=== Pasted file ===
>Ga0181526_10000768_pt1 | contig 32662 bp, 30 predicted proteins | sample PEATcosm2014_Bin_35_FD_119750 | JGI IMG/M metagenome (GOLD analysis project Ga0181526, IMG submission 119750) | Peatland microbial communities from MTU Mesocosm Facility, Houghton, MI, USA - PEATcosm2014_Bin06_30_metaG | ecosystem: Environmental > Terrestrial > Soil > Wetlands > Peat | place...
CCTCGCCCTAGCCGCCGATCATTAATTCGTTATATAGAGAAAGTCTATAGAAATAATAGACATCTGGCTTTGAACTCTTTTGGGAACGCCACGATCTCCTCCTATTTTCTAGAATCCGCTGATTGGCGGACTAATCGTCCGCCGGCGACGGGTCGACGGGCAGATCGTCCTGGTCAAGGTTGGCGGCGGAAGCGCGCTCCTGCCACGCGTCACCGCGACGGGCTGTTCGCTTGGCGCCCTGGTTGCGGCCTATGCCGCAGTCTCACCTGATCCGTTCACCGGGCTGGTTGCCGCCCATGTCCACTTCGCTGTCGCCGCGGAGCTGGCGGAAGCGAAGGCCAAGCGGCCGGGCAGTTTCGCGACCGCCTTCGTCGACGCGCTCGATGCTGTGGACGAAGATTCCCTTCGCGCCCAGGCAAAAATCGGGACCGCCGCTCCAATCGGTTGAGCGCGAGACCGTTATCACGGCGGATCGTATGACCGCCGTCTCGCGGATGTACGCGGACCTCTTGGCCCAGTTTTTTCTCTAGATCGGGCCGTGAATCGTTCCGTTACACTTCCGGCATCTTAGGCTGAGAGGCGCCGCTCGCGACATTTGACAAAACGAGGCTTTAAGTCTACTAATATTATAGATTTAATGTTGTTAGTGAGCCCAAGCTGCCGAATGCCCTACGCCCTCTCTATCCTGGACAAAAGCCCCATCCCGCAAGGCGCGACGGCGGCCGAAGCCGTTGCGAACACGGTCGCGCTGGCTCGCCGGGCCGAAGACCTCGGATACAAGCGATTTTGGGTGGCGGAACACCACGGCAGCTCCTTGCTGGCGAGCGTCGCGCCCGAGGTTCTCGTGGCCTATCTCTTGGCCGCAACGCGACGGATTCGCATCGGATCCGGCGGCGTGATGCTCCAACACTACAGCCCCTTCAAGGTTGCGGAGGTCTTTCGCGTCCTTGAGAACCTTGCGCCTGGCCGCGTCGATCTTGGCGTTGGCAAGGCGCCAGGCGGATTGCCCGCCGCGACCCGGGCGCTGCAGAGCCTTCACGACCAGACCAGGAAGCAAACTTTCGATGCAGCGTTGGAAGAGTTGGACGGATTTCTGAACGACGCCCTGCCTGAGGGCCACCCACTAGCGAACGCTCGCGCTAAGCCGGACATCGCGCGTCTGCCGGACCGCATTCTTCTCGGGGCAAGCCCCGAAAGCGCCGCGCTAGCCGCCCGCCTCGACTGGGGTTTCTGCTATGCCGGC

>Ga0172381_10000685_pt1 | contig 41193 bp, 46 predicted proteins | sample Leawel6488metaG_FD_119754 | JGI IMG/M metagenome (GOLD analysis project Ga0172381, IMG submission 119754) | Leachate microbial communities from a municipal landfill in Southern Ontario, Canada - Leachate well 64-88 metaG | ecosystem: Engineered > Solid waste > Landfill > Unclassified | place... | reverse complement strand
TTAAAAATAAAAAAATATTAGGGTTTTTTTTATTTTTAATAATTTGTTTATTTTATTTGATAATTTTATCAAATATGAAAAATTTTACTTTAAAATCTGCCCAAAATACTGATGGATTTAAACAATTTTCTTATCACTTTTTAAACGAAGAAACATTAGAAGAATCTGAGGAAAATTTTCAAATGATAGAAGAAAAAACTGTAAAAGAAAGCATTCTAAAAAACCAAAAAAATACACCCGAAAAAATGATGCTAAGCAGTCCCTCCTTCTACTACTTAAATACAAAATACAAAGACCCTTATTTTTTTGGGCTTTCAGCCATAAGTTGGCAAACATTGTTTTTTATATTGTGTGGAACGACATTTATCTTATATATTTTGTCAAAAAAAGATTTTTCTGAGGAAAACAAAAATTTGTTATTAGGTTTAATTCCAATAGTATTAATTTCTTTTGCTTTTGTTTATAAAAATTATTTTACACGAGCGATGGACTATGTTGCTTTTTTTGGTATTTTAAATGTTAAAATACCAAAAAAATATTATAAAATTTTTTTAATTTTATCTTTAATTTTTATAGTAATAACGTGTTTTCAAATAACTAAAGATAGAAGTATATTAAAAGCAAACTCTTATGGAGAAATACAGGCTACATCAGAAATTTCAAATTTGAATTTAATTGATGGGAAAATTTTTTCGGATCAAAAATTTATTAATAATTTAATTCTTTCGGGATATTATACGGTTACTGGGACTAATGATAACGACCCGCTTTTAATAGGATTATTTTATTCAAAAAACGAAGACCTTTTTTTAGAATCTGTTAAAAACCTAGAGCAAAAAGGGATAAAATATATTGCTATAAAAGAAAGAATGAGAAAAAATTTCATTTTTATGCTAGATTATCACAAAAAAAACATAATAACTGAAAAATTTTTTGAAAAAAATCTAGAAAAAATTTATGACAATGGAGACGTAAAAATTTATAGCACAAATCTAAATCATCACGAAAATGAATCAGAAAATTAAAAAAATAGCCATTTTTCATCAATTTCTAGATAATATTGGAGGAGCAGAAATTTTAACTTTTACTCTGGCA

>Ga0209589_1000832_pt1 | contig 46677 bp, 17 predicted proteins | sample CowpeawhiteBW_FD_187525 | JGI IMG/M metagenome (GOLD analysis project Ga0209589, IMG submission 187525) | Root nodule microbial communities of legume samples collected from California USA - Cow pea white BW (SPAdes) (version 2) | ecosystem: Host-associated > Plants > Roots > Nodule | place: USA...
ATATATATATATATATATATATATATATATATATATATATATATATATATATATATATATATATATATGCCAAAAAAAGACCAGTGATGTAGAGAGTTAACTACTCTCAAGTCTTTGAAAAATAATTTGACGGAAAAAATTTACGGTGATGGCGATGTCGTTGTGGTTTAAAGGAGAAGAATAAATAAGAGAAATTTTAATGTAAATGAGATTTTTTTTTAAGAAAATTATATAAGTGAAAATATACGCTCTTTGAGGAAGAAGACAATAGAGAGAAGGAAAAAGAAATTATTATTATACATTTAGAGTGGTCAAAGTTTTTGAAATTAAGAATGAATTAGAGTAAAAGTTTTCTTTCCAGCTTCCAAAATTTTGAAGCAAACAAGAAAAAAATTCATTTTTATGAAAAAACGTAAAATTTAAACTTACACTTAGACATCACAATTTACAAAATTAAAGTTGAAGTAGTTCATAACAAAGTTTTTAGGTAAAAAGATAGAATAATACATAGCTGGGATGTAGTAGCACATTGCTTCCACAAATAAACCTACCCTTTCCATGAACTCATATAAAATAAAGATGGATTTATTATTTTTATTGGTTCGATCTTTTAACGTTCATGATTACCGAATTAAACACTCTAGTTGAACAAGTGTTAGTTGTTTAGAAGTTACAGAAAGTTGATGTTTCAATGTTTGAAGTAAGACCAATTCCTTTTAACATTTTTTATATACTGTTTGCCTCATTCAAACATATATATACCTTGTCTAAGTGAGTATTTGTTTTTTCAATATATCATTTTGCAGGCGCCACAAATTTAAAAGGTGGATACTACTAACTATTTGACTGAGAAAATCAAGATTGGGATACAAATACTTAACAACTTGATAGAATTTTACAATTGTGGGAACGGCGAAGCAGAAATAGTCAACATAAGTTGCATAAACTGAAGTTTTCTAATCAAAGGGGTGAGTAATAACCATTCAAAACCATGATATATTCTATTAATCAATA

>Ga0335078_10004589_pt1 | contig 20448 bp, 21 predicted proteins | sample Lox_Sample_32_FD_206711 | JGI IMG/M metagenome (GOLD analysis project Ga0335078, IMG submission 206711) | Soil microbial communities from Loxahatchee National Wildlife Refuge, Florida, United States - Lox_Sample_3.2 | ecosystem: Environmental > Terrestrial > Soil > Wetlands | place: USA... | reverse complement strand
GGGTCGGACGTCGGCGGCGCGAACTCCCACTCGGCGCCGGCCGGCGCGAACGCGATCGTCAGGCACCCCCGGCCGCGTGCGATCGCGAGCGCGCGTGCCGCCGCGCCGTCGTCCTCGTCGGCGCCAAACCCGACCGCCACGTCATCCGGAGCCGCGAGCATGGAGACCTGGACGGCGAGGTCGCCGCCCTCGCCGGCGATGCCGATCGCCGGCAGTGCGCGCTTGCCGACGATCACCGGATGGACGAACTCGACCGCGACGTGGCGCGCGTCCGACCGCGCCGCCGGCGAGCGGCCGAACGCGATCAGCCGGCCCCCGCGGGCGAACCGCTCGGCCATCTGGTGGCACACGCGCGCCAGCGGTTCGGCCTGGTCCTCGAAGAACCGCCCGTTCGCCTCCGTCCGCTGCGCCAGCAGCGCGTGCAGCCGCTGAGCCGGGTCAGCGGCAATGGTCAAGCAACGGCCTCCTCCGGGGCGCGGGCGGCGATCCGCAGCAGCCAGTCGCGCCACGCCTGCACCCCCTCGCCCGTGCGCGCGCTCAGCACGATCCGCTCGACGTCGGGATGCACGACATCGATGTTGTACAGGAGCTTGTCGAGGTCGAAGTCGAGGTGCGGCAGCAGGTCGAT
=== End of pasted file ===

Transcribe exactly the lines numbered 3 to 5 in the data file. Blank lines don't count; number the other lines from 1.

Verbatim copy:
>Ga0172381_10000685_pt1 | contig 41193 bp, 46 predicted proteins | sample Leawel6488metaG_FD_119754 | JGI IMG/M metagenome (GOLD analysis project Ga0172381, IMG submission 119754) | Leachate microbial communities from a municipal landfill in Southern Ontario, Canada - Leachate well 64-88 metaG | ecosystem: Engineered > Solid waste > Landfill > Unclassified | place... | reverse complement strand
TTAAAAATAAAAAAATATTAGGGTTTTTTTTATTTTTAATAATTTGTTTATTTTATTTGATAATTTTATCAAATATGAAAAATTTTACTTTAAAATCTGCCCAAAATACTGATGGATTTAAACAATTTTCTTATCACTTTTTAAACGAAGAAACATTAGAAGAATCTGAGGAAAATTTTCAAATGATAGAAGAAAAAACTGTAAAAGAAAGCATTCTAAAAAACCAAAAAAATACACCCGAAAAAATGATGCTAAGCAGTCCCTCCTTCTACTACTTAAATACAAAATACAAAGACCCTTATTTTTTTGGGCTTTCAGCCATAAGTTGGCAAACATTGTTTTTTATATTGTGTGGAACGACATTTATCTTATATATTTTGTCAAAAAAAGATTTTTCTGAGGAAAACAAAAATTTGTTATTAGGTTTAATTCCAATAGTATTAATTTCTTTTGCTTTTGTTTATAAAAATTATTTTACACGAGCGATGGACTATGTTGCTTTTTTTGGTATTTTAAATGTTAAAATACCAAAAAAATATTATAAAATTTTTTTAATTTTATCTTTAATTTTTATAGTAATAACGTGTTTTCAAATAACTAAAGATAGAAGTATATTAAAAGCAAACTCTTATGGAGAAATACAGGCTACATCAGAAATTTCAAATTTGAATTTAATTGATGGGAAAATTTTTTCGGATCAAAAATTTATTAATAATTTAATTCTTTCGGGATATTATACGGTTACTGGGACTAATGATAACGACCCGCTTTTAATAGGATTATTTTATTCAAAAAACGAAGACCTTTTTTTAGAATCTGTTAAAAACCTAGAGCAAAAAGGGATAAAATATATTGCTATAAAAGAAAGAATGAGAAAAAATTTCATTTTTATGCTAGATTATCACAAAAAAAACATAATAACTGAAAAATTTTTTGAAAAAAATCTAGAAAAAATTTATGACAATGGAGACGTAAAAATTTATAGCACAAATCTAAATCATCACGAAAATGAATCAGAAAATTAAAAAAATAGCCATTTTTCATCAATTTCTAGATAATATTGGAGGAGCAGAAATTTTAACTTTTACTCTGGCA

>Ga0209589_1000832_pt1 | contig 46677 bp, 17 predicted proteins | sample CowpeawhiteBW_FD_187525 | JGI IMG/M metagenome (GOLD analysis project Ga0209589, IMG submission 187525) | Root nodule microbial communities of legume samples collected from California USA - Cow pea white BW (SPAdes) (version 2) | ecosystem: Host-associated > Plants > Roots > Nodule | place: USA...